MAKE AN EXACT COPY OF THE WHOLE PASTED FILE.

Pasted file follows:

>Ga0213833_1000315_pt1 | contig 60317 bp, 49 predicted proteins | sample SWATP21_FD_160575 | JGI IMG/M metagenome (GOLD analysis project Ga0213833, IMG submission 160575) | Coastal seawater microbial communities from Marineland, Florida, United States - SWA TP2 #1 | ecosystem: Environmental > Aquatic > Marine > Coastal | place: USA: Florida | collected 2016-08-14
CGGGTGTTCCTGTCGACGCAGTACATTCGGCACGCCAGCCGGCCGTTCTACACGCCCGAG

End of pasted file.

>Ga0213833_1000315_pt1 | contig 60317 bp, 49 predicted proteins | sample SWATP21_FD_160575 | JGI IMG/M metagenome (GOLD analysis project Ga0213833, IMG submission 160575) | Coastal seawater microbial communities from Marineland, Florida, United States - SWA TP2 #1 | ecosystem: Environmental > Aquatic > Marine > Coastal | place: USA: Florida | collected 2016-08-14
CGGGTGTTCCTGTCGACGCAGTACATTCGGCACGCCAGCCGGCCGTTCTACACGCCCGAG